The mini lesson that followed the colouring in mini lesson was about adding detail to pictures. Danni taught this lesson to the students and began by showing the students a lone dog on a page. She then drew the same dog adding more detail to the expression on his face and to the background. The students could see that be adding more detail to our pictures we can see what is happening without even reading the words.
Conferencing was our next mini lesson. We were finding conferencing difficult with the constant interruptions from our students. We thought it was timely that we explicitly discussed what the students thought should and shouldn’t happen during conferencing time. We also brainstormed things the students could do if they finish their book but the teacher is busy conferencing. The students have responded quite well to this mini lesson and we are being interrupted less and less.
Maintaining Consistent Characters
Maintaining consistent characters throughout our bookmaking was proving difficult for some of our students. With some students making books that are hugely disconnected and chop and change from one story to another. We read the students Eric Carle’s “The Very Busy Spider” and discussed as we read how the spider was the main character in the story and even though she changed position or she may of looked a little different from page to page, she was still the same character. We pointed out how some characters in the story only appeared for a short amount of time and that was ok but there always needed to be at least one consistent character.
Author of the Month for March ~ Lynley Dodd
Marcia and I introduced our new author of the month for March by showing the students a picture of the front cover of Hairy Maclary on the whiteboard. Some of the students were excited as they were familiar with this book and some of the students were able to read the author’s name. We explained to the students that like Eric Carle, Lynley Dodd was an author and an illustrator. We asked the students what they noticed about Lynley Dodd herself and then handed out copies of Lynley Dodd’s books to pairs of students to carefully look at. After students had looked at their first book they swapped with another pair. This continued for about 10 minutes before we drew the students back in and brainstormed what the students noticed about Lynley Dodd’s books and her craft of writing. It was exciting to see the students drawing on and using the technical language we have been using in our writer’s workshop lessons, with students noticing Lynley Dodd’s books have blurbs, she uses detail in her pictures and some of the books had the same characters.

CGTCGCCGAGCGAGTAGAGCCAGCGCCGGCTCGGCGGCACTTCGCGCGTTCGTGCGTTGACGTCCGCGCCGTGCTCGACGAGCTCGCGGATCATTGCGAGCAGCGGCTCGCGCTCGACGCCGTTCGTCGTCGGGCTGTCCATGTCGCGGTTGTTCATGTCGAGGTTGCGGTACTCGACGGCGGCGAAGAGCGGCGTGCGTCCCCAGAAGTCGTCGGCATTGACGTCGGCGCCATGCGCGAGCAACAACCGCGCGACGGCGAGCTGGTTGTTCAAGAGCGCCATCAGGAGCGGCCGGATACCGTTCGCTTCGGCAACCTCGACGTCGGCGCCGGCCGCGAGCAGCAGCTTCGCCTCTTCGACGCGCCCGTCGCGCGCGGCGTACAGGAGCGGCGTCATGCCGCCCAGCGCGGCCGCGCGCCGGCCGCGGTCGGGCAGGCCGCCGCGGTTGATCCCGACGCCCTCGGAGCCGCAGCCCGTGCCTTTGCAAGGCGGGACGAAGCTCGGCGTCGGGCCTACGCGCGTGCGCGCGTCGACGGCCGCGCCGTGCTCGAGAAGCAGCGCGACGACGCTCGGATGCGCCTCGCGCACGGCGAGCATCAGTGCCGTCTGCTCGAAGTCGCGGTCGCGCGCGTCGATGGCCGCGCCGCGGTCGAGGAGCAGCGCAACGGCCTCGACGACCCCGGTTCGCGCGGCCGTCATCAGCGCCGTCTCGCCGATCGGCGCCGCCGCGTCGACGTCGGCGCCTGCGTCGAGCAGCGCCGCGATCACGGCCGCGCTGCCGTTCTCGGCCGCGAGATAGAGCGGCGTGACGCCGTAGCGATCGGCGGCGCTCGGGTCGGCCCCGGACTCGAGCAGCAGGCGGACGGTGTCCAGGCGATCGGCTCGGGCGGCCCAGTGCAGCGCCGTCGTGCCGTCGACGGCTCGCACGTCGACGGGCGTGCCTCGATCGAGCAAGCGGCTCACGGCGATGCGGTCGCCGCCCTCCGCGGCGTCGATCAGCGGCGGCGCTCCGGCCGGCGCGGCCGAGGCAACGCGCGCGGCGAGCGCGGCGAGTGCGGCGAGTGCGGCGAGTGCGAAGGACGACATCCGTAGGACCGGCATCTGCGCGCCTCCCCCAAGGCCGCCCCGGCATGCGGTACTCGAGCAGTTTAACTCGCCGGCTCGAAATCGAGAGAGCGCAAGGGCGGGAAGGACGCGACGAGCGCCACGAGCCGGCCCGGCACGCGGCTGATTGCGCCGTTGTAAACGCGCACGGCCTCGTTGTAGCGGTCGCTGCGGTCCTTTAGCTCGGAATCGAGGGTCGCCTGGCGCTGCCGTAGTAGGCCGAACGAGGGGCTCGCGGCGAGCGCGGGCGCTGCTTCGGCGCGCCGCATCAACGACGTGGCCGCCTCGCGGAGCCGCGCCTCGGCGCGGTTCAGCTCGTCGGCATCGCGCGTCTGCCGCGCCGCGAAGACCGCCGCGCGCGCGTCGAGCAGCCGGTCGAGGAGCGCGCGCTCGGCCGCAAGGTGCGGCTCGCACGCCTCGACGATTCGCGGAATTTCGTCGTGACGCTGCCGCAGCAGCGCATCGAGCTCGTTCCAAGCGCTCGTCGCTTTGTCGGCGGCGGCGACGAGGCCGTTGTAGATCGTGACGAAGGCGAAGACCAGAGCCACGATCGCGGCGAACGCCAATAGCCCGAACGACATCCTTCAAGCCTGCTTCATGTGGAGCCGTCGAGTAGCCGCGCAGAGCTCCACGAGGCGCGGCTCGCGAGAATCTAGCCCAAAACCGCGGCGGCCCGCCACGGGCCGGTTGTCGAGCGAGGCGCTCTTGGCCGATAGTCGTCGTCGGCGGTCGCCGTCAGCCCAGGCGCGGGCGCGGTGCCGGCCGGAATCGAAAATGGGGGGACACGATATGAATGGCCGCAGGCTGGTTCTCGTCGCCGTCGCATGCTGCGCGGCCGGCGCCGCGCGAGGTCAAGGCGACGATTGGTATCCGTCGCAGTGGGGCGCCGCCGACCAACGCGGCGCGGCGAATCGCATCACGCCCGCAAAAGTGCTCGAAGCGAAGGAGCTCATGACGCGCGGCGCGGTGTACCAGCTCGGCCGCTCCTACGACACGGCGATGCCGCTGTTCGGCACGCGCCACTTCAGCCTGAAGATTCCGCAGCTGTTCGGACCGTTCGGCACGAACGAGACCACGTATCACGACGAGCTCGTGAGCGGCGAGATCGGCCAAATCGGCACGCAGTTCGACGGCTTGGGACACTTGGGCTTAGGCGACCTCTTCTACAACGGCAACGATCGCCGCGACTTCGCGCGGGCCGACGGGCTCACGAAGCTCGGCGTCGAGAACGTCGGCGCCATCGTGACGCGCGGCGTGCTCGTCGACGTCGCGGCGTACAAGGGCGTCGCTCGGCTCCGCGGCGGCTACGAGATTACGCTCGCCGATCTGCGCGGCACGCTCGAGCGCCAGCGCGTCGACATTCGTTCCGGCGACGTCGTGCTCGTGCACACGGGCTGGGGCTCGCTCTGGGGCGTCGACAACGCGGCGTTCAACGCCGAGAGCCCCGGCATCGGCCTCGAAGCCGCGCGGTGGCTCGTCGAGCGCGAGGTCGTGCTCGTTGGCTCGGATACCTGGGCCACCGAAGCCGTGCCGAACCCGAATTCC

That’s all I have for tonight. There is lots more to come in the coming days. Thanks for continuing to check in and read our journey. I hope it is helping and inspiring some of you.
On Monday, Danni and Marcia looked at colouring in with the students. We had been noticing some students were rushing their illustrations and colouring over them with one colour rather than colouring them in with many. Danni demonstrated what good colouring looked like and didn’t look like. She then got the students to brainstorm what they notice about good colouring in.
All the students then practiced colouring in their own picture of “The Very Hungry Caterpillar” to show how well they could actually colour illustrations. When the students were finished, we shrunk their pictures down on the photocopier and displayed them in our journal.
We began today’s lesson by asking the students what things they have learnt during our writer’s workshop mini lessons this term. As we did this we flipped back through our class journal and found the things they were remembering. We then introduced the sound card we had created. This was created by inserting all of the students pictures from the alphabet freeze we made into a word document. I also added in the first 50 Oxford sight words to try to help and encourage students to spell these familiar words correctly. Marcia began by explaining to the students that we wanted them to have a go by writing the sounds they could hear in a word. For example if you wanted to write the word “volcano” we want you to say the word and write the first sound you can hear… Eg.. “V” then any other sounds you can hear… “vcano”… We then we’re very clear that we didn’t mind if they made mistakes or of things were not spelt correctly, we just wanted them to have a go.
We sent all the students off for 10 minutes of solid writing and we were so excited to see the kids using the charts and sounding and stretching out words to themselves.